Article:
History is all around us, but you have to know where to look. Some relics of Derbyshire’s past are easy to spot: the monumental cotton mills, for example, now derelict or re-purposed, are remnants of the time when this area was at the forefront of the Industrial Revolution. And as you drive around the county you pass countless pit head winding wheels, preserved and brightly painted as proud reminders of a coal mining industry that once dominated the local economy.
But other aspects of our history are tucked away, hidden from view. Mrs P spent her teenage years in a village close to where we now live, and enjoyed walking along a nearby section of the abandoned Cromford Canal. However, although I’ve lived around here for almost 40 years, I was totally unaware that this relic of Derbyshire’s industrial past was within a short drive of home. So, when lockdown finally eased a few weeks ago, Mrs P suggested we check it out.
Cromford Canal was completed in 1794, built by prominent local industrialists William Jessop and Benjamin Outram to facilitate the easy transportation of coal, limestone, lead, iron ore and spun cotton. It ran for around 14 miles (23 km) from Cromford to Langley Mill, and included the impressive Butterley Tunnel burrowing over 3,000 yards (2,800 metres) through the Derbyshire hills. At Langley Mill it joined up with the Erewash and Nottingham Canals, which provided connectivity with the rest of the national waterways network.
For a few decades Cromford Canal was busy: in 1802 over 150,000 tons (152,000 tonnes) of freight was carried, rising to nearly 300,000 tons (305,000 tonnes) by 1842. However, by the second half of the nineteenth century, competition from railways was taking its toll. This novel way of moving freight around the country was faster, cheaper and more reliable than the waterways network. By 1888 Cromford Canal’s annual trade had fallen to just 45,000 tons (46,000 tonnes).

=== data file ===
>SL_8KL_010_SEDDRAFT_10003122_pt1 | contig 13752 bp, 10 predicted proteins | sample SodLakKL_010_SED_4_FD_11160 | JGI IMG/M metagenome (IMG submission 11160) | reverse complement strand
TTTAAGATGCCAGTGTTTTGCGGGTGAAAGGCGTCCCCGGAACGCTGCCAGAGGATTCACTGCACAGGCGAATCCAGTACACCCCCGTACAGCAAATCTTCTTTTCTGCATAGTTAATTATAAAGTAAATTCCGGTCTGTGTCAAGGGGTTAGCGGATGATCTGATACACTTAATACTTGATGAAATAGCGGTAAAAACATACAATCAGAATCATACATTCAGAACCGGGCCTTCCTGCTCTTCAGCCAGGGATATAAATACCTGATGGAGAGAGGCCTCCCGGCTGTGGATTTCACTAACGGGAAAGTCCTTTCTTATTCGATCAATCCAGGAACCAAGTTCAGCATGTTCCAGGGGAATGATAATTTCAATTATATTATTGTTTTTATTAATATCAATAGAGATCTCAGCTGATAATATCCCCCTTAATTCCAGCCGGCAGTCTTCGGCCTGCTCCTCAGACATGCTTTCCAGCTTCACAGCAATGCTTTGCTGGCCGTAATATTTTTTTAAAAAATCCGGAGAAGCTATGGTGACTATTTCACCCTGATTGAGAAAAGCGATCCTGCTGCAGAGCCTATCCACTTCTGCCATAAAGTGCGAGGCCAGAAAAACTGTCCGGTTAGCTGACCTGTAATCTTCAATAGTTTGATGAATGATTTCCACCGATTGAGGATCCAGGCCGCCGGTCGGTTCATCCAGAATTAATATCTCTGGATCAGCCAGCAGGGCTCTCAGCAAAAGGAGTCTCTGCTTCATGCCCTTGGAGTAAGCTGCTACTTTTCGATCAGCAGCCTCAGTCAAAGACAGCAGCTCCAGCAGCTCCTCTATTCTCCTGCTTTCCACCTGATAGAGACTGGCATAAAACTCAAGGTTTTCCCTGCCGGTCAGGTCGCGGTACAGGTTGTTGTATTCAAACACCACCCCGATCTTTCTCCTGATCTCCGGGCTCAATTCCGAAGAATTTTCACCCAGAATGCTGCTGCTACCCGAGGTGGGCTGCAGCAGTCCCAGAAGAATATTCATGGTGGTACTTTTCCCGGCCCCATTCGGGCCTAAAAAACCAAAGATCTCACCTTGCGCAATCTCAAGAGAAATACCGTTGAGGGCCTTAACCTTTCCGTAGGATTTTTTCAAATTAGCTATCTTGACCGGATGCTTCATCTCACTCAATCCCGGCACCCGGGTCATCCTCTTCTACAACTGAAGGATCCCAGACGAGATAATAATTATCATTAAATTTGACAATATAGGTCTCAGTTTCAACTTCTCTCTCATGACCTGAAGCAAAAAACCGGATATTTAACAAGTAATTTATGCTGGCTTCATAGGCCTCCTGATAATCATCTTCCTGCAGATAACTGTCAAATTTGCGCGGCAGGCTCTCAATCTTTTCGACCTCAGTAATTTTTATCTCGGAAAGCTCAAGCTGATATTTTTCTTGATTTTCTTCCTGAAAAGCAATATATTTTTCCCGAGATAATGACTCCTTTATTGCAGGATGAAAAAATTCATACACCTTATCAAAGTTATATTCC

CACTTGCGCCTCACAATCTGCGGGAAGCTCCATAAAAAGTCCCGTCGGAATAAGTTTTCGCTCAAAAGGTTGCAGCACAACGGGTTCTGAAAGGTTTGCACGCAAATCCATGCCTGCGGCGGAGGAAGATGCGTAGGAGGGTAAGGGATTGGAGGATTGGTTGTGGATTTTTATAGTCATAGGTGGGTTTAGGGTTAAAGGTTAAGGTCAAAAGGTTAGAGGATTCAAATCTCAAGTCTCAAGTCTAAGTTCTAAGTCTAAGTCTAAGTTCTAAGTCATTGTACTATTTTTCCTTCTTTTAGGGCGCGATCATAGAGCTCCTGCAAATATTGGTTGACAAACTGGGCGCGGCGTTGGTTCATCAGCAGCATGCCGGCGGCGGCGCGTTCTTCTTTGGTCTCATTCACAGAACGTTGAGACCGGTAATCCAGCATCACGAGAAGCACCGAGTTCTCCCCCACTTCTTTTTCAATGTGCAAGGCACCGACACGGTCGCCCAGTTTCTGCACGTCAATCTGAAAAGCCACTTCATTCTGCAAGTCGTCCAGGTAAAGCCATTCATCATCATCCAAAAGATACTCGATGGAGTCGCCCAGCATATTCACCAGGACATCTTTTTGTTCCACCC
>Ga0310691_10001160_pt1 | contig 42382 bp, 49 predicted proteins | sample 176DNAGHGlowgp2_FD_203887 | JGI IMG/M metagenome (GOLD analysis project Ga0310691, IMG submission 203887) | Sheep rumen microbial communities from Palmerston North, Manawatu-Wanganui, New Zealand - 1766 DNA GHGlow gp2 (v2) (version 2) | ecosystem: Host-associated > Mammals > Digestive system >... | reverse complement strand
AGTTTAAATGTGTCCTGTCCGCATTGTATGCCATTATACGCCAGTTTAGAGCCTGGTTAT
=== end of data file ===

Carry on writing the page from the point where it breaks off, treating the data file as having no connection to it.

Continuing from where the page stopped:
With canal business in decline, maintenance of the infrastructure was an expense that was increasingly difficult to justify. When subsidence closed the Butterley Tunnel in 1899, Cromford Canal’s days were clearly numbered.
On this occasion the Tunnel was repaired, but further subsidence in 1900 led to its permanent closure. Those parts of the canal that remained operable and connected to the national waterways network limped on until 1944, when most of it was abandoned. By 1962, Cromford Canal was dead.
Two hundred years ago Cromford Canal resounded to the cries of men urging on the heavy horses that plodded along the towpath, dragging behind them barges laden with the materials and products that shaped the Industrial Revolution. It was a hive of noisy, boisterous activity. But time has moved on, and tranquillity has descended again on this once frantic corner of Derbyshire. Today the great age of canals is just a distant, faded memory.
In 2021 the line of the old canal is a great place for a walk, but no place to take a boat. Large stretches are now filled in, and where water remains it’s mostly clogged with vegetation, mud and silt. Cromford Canal is a haven for wildlife and a welcome change of scenery for recreational walkers, but serves no other significant purpose.
Perhaps the most surprising part of our walk was the Starvehim Valley Bridge. Built from local stone in 1792 as a crossing point on the new canal, it’s now in the care of Historic England and protected by law (Grade II Listed). Luckily a very short stretch of canal either side of the bridge still contains water, adding to its visual appeal. Hidden and little known, Starvehim Valley Bridge is wonderfully picturesque, and serves as a compelling memorial to the decline and fall of Derbyshire’s Cromford Canal.